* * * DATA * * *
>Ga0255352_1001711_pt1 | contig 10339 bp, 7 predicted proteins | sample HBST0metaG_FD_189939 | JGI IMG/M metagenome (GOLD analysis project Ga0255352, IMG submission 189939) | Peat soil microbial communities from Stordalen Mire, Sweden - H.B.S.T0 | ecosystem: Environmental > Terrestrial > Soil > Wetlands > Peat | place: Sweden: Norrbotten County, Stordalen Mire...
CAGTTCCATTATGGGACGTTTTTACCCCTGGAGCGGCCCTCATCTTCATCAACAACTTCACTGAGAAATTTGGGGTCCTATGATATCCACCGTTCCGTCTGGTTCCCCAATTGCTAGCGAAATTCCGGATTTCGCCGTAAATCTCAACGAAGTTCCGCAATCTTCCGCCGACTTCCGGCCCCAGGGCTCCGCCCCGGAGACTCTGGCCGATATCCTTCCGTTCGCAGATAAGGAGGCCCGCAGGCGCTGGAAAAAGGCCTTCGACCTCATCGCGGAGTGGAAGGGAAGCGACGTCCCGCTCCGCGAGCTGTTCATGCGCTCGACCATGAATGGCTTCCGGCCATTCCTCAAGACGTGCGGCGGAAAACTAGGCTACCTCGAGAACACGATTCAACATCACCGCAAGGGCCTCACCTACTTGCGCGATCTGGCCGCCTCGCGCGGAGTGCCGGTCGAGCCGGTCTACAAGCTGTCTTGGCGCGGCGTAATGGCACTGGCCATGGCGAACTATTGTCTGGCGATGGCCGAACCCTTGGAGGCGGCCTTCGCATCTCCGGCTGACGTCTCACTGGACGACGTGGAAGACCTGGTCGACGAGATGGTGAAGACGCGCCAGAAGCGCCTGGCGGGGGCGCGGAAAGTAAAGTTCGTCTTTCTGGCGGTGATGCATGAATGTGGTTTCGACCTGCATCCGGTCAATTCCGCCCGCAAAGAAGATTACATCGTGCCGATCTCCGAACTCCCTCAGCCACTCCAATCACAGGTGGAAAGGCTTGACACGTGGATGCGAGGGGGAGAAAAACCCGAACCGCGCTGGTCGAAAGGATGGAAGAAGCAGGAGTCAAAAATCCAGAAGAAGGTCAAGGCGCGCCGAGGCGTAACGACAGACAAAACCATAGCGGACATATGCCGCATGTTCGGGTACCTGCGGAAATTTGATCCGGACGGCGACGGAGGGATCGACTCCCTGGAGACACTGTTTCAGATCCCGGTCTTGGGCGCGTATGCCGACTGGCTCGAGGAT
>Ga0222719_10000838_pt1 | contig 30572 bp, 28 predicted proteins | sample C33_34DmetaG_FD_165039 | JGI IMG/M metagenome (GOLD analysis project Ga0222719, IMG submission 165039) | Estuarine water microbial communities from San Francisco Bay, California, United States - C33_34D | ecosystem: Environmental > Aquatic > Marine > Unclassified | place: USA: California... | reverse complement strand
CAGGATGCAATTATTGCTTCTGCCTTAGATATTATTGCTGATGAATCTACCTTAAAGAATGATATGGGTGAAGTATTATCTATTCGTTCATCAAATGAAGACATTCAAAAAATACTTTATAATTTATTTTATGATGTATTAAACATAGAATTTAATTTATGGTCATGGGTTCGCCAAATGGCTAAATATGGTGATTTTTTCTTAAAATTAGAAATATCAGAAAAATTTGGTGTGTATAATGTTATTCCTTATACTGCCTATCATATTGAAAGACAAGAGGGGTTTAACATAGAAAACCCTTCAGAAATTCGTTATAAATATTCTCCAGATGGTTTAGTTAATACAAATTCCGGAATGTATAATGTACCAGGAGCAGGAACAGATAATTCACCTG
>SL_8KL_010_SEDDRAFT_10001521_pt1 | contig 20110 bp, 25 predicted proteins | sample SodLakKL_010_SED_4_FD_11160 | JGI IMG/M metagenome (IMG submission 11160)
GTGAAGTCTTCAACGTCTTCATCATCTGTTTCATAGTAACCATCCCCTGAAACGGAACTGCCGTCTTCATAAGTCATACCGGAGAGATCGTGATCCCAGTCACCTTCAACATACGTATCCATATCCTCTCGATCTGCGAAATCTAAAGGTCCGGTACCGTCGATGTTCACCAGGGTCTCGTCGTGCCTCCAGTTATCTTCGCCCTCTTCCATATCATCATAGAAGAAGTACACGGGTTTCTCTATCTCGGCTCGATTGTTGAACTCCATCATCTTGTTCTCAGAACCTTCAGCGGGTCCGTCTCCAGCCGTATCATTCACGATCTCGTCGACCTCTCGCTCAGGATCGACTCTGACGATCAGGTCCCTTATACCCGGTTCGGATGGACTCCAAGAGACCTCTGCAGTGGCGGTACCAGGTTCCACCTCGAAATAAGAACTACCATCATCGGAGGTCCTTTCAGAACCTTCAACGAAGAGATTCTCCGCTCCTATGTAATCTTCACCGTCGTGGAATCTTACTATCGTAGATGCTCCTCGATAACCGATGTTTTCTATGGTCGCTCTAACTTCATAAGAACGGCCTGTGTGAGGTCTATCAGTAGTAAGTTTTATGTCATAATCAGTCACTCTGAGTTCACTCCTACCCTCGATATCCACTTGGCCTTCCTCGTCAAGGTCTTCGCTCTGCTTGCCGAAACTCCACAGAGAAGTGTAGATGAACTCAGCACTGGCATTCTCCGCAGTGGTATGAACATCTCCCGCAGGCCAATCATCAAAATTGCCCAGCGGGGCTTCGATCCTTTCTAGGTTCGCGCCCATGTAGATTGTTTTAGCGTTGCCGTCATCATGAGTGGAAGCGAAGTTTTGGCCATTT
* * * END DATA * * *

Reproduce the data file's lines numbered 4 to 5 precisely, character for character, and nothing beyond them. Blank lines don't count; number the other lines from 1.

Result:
CAGGATGCAATTATTGCTTCTGCCTTAGATATTATTGCTGATGAATCTACCTTAAAGAATGATATGGGTGAAGTATTATCTATTCGTTCATCAAATGAAGACATTCAAAAAATACTTTATAATTTATTTTATGATGTATTAAACATAGAATTTAATTTATGGTCATGGGTTCGCCAAATGGCTAAATATGGTGATTTTTTCTTAAAATTAGAAATATCAGAAAAATTTGGTGTGTATAATGTTATTCCTTATACTGCCTATCATATTGAAAGACAAGAGGGGTTTAACATAGAAAACCCTTCAGAAATTCGTTATAAATATTCTCCAGATGGTTTAGTTAATACAAATTCCGGAATGTATAATGTACCAGGAGCAGGAACAGATAATTCACCTG
>SL_8KL_010_SEDDRAFT_10001521_pt1 | contig 20110 bp, 25 predicted proteins | sample SodLakKL_010_SED_4_FD_11160 | JGI IMG/M metagenome (IMG submission 11160)